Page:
Monday, July 12, 2010

When Life Deals You Garbage, Then You Make Compost

There is an aged old saying that reads, “when life gives you lemons, you make lemonade.” Meaning to me that if you are dealt a bad situation, you and only you can make it better. Makes sense right?

Home vegetable gardening is not all that different. It has its ups and downs. Some plants do better, some need work and then there are those pesky weeds. But did you know that you can make vegetable gardening life a lot easier on yourself with help from your household garbage?

Everyone wants their trash to just go away, and everyone has the power to make that happen, for the most part anyway. I will get to more on that in a moment. The bulk of the trash that you and your family produce weekly can actually be used for your home vegetable garden in the form of compost.

Compost is the result of organic material breaking with the end result being called humus. The humus then can be mixed in with your soil where you grow your vegetables creating a more nutrient rich and friable base for your plants.

So what, in your arsenal of trash, qualifies to be composted? Anything organic basically. All of your food leftovers (with the exception of meat and chicken bones), coffee grinds, the filter, tea bags, newspaper, junk mail, cardboard boxes, your grass and bush clippings, leaves, twigs, livestock manure and the list goes on and on.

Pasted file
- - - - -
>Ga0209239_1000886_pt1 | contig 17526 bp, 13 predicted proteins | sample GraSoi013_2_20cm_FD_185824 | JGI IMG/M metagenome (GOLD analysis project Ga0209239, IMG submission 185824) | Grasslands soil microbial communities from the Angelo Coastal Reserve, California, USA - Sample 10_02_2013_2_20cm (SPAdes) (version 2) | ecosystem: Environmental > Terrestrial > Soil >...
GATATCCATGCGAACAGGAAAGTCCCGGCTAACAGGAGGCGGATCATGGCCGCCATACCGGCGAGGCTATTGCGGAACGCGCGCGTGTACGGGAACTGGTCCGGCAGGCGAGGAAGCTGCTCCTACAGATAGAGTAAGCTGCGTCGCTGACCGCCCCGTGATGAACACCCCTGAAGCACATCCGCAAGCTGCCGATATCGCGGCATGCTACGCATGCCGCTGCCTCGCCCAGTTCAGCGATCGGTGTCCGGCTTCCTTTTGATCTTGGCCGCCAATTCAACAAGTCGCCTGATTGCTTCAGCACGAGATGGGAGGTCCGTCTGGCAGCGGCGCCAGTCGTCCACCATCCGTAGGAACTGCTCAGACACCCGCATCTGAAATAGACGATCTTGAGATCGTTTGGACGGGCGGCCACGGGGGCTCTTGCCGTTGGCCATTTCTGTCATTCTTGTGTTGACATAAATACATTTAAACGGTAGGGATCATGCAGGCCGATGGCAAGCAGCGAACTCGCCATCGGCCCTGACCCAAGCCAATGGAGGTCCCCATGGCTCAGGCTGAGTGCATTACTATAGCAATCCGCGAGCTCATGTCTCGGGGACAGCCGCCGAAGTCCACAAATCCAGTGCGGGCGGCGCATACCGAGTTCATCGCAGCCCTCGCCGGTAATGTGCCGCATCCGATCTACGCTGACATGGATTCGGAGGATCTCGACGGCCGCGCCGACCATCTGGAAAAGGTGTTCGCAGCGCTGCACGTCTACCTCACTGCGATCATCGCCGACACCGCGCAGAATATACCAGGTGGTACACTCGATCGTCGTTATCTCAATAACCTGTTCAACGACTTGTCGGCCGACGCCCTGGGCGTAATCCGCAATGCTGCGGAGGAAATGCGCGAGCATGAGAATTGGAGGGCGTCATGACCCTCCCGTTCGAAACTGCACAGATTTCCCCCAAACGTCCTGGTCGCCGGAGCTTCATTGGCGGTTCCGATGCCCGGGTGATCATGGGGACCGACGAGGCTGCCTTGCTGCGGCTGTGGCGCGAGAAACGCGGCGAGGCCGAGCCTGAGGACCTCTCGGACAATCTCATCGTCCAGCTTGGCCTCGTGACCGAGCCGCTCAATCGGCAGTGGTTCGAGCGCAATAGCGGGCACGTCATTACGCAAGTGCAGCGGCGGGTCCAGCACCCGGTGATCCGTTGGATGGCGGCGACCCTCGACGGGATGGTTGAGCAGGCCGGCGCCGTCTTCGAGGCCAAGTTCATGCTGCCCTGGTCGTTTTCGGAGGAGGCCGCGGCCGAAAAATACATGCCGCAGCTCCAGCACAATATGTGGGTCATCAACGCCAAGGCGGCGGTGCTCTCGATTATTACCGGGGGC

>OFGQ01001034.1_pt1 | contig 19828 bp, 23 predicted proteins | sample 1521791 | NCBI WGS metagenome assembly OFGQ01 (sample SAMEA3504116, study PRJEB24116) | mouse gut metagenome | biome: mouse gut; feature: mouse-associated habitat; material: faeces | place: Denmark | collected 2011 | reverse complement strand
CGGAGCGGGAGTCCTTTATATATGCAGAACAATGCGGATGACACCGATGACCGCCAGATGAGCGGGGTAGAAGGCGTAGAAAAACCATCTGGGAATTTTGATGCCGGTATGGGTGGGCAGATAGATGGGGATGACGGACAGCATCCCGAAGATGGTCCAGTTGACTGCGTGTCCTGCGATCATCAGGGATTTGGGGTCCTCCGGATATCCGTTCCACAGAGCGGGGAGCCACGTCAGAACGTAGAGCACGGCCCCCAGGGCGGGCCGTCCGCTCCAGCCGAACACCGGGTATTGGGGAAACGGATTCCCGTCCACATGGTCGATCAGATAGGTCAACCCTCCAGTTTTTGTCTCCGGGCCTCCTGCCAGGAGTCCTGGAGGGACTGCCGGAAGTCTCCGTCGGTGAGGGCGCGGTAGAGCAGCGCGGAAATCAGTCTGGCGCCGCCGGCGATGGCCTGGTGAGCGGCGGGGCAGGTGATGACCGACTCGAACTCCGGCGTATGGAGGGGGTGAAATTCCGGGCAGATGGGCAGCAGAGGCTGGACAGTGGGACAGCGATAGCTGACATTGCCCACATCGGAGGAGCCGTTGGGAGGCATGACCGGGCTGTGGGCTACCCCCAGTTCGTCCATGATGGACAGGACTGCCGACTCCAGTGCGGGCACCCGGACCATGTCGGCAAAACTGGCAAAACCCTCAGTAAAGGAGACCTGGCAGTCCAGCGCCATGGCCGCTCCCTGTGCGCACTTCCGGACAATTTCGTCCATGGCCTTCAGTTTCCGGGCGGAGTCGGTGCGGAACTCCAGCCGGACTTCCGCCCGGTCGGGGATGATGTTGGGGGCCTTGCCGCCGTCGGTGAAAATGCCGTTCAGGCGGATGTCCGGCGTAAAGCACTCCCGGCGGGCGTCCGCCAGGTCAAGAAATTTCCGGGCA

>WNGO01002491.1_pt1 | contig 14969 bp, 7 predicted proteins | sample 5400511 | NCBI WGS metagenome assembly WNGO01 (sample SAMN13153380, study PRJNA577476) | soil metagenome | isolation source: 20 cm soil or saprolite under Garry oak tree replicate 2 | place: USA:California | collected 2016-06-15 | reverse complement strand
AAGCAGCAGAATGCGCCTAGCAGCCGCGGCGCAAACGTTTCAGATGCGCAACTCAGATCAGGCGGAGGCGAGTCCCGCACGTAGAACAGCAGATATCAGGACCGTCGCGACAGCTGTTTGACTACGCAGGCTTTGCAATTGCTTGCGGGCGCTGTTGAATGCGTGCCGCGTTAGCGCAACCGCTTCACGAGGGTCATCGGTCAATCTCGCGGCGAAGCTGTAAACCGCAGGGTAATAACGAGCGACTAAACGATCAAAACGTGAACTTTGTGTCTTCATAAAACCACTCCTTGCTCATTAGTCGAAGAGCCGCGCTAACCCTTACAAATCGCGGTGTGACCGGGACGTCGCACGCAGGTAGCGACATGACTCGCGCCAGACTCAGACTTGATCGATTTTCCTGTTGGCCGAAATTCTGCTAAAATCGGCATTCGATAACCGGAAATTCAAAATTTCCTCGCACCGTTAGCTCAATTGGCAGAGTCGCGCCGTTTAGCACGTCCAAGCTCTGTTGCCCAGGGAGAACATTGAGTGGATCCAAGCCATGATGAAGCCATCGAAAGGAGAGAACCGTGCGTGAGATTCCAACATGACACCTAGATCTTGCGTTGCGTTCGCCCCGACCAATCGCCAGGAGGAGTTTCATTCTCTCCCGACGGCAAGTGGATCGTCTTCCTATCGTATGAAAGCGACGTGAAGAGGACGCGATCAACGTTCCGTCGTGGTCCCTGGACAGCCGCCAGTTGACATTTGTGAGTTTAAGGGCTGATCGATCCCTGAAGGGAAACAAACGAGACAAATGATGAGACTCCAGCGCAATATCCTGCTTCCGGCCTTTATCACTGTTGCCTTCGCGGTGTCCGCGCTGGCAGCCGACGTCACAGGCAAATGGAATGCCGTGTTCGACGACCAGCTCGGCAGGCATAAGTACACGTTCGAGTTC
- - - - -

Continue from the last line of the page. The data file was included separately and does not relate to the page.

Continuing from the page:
Items that you should avoid composting…plastics, glass, aluminum cans and foil, pet and human waste. We don’t want to turn your yard into the township dump site.

There are a number of ways you can compost. Which one you choose will depend on how much room you have and what fits your lifestyle. Here is what I do.

For all of my food scraps, I dig a hole in my garden about 24 inches deep and bury the food scraps. I then cover with the dirt and let the ecosystem do the rest. Bacteria and other microbes as well as worms will take care of it and in turn leave me great compost for my plants to use. I do this because rotting food can attract undesirables such as rodents and pests. So burying it deep enough helps eliminate this problem.

For the remaining items, I mix them right into the soil with a garden tiller and yard shredder. The items break down faster. Some people keep a compost pile and then when the material is done breaking down, then they add it to the soil. Both ways works fine, which one you choose is up to you.

The important thing to remember here is that you can take most of your household trash and use it towards building better soil for your plants which will give you better tasting veggies.

About the Author
Michael C. Podlesny is the owner and a contributing writer for Mike the Gardener Enterprises, LLC the exclusive home for the Seeds of the Month Club.

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